Center for Assistive Technology and Environmental Access

Classes

We Are Part of the College of Design Curriculum

CATEA faculty and researchers are an integral part of the curriculum at the College of Design. Center Director Jon Sanford is also a professor in the School of Industrial Design. In addition to specialty research and topical seminars,  Sanford and associated faculty teach graduate (ID 6800/Arch 8843) and undergraduate (ID 4210/Arch 4843) courses in Universal Design in the Built Environment in the fall and a graduate-level course (ID 8900), Universal Design Investigations and Applications, in the spring semester. Although these courses are primarily for architecture and industrial design students, they are often filled with students in human-computer interaction, biomedical engineering, and human factors psychology. The two courses will be part of the curriculum for an anticipated certificate program in Assistive and Interactive Technology Design.

CATEA faculty, researchers, and doctoral students are also frequent lecturers in many courses across campus including industrial design studios, human computer interaction, and psychology.

Undergraduate and Graduate Course Offerings

ID 4210 / Arch 4843 - Intro to Universal Design in the Built Environment

Instructor: Jon Sanford

This is an undergraduate course that focuses on the basic issues that create the biggest impact on usability of the physical environment — the interaction between human ability (and dis-ability) and the design of places, products, and systems. This is a project-based, field research, and design course for undergraduate students to learn how to design for all individuals, regardless of ability. The focus of the course is on the usability of spaces, buildings, objects, and interfaces based on human ability. The student will develop an understanding of human ability and its importance in defining both disability and usability.

Design experience is not a prerequisite for this course, and it is relevant and open to undergraduate students from all disciplines.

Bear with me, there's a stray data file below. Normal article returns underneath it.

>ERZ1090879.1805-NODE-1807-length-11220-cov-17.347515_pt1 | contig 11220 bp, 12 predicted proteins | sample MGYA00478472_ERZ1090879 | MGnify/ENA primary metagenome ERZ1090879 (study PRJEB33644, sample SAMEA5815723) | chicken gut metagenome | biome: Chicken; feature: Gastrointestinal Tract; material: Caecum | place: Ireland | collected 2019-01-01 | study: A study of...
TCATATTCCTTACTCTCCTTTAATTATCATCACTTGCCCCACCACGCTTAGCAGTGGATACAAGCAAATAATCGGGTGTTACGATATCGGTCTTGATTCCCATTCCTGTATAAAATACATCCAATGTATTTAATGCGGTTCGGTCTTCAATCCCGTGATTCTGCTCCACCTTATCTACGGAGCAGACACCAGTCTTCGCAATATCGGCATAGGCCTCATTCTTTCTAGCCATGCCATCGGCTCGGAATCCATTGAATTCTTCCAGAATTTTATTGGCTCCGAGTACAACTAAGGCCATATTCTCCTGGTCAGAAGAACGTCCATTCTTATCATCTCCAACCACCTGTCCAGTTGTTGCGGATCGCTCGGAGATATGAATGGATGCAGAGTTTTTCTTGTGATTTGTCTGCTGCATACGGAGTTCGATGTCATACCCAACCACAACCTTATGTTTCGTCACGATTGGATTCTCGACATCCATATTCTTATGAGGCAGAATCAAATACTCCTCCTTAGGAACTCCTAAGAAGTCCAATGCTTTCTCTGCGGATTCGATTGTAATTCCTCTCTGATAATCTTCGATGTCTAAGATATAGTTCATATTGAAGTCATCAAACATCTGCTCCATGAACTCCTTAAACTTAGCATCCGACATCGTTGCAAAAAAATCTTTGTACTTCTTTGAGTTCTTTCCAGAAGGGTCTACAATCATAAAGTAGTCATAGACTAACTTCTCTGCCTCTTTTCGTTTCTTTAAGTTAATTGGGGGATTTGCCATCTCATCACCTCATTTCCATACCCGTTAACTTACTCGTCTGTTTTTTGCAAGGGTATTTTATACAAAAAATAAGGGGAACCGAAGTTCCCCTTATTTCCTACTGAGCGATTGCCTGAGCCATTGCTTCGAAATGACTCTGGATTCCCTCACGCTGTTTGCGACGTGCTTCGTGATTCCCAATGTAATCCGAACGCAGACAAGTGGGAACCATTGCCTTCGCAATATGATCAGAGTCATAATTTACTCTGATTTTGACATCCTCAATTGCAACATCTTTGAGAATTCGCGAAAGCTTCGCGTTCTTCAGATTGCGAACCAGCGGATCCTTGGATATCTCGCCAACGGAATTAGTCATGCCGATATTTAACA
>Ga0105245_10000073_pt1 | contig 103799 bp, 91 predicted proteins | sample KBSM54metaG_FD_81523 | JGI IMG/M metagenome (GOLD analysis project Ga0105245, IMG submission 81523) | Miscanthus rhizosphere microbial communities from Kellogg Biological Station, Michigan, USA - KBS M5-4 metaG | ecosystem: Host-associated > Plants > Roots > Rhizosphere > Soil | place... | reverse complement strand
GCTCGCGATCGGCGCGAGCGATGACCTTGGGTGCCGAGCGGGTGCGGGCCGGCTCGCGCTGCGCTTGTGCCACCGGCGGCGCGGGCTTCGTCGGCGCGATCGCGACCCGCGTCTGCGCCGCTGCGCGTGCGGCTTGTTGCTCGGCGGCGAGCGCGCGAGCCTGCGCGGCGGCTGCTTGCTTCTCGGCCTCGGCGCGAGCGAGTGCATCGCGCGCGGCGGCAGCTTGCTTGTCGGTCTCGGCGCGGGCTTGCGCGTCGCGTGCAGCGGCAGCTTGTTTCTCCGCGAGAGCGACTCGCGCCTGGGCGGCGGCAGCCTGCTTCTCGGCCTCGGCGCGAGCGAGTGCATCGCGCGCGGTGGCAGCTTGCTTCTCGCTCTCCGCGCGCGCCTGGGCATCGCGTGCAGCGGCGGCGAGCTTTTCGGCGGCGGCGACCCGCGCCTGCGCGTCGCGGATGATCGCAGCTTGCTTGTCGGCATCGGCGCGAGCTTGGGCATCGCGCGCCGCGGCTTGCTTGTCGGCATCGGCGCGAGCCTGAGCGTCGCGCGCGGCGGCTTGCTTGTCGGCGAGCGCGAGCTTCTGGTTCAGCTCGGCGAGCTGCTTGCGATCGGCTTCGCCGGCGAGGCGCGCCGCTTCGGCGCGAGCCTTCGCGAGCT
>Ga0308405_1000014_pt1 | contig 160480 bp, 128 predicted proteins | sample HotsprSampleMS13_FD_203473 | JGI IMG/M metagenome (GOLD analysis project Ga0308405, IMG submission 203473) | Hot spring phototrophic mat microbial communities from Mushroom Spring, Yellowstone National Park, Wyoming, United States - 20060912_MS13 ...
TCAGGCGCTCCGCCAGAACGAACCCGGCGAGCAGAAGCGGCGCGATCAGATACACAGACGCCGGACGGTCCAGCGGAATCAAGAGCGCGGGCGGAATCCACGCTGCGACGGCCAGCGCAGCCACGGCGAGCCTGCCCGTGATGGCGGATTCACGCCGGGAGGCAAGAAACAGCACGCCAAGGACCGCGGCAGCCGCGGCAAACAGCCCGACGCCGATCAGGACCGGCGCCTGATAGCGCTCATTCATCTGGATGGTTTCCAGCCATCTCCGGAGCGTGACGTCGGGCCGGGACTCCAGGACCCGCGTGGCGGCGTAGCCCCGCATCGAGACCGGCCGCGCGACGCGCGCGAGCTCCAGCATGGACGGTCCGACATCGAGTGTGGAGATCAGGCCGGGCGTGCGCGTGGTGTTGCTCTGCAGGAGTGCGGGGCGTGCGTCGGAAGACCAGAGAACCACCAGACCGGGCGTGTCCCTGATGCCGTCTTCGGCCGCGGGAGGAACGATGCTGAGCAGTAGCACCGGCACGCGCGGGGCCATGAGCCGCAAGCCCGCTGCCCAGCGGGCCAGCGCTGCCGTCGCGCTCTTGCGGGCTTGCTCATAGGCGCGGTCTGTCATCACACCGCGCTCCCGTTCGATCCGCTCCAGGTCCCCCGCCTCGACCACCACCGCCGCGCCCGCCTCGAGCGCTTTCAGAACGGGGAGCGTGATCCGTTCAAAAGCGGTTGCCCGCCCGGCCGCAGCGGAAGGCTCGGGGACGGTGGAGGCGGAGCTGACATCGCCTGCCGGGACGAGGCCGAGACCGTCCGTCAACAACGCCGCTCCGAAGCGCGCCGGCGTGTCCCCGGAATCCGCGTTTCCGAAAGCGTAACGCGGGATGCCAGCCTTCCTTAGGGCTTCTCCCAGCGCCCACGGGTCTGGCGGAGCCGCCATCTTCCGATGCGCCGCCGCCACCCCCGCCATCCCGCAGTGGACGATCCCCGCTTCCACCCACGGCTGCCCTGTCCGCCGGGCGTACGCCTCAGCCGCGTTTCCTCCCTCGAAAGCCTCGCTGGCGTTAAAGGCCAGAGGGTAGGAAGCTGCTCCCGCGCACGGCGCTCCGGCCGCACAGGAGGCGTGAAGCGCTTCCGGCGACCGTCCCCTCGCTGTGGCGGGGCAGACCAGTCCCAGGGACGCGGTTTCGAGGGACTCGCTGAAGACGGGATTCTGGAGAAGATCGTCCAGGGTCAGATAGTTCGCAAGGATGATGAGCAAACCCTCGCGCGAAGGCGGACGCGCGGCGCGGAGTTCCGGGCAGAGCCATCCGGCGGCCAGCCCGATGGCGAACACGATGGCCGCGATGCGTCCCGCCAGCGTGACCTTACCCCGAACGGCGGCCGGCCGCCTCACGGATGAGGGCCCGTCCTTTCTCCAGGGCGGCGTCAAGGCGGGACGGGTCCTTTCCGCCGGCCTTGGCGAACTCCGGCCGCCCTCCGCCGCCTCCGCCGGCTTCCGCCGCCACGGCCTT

ID 6800/Arch 8843 – Advanced Universal Design: Investigations in the Built Environment

Instructor: Jon Sanford

This is a is a graduate course that focuses on the basic issues that create the biggest impact on usability of the physical environment — the interaction between human ability (and dis-ability) and the design of places, products and systems. This is a research-oriented, project-based course where graduate students will focus on the analysis of usability problems at all scales of design. The course emphasizes the acquisition of evidence-based methods to identify, understand, develop, and substantiate new design solutions for all individuals, regardless of ability.

Design experience is not a prerequisite for this course, and it is relevant and open to graduate students from all disciplines. The course will operate as a lecture and project-based class.

ID 8900 – Special Problems: Universal Design Investigation and Applications

Instructor: Jon Sanford

This project-based, research-oriented course provides students with an opportunity to apply universal design. The course will emphasize the acquisition of evidence-based methods through field trips and engagement of users and other stakeholders. Based on an understanding of user needs and abilities, students will apply the principles of universal design to develop innovative design solutions. Different design challenges are addressed each semester through client-driven real world projects in the Atlanta area.

ID 8900 – Special Problems: Design for Public Health

Instructor: Sarah Melgen

This course will explore the intersection of design and public/community health. It looks at the relevance of designing for social impact and learning how to approach design in order to improve a population’s health — internationally and domestically. The course will be taught through case studies ranging from global organizations to projects that have been created and nurtured here at Georgia Tech.

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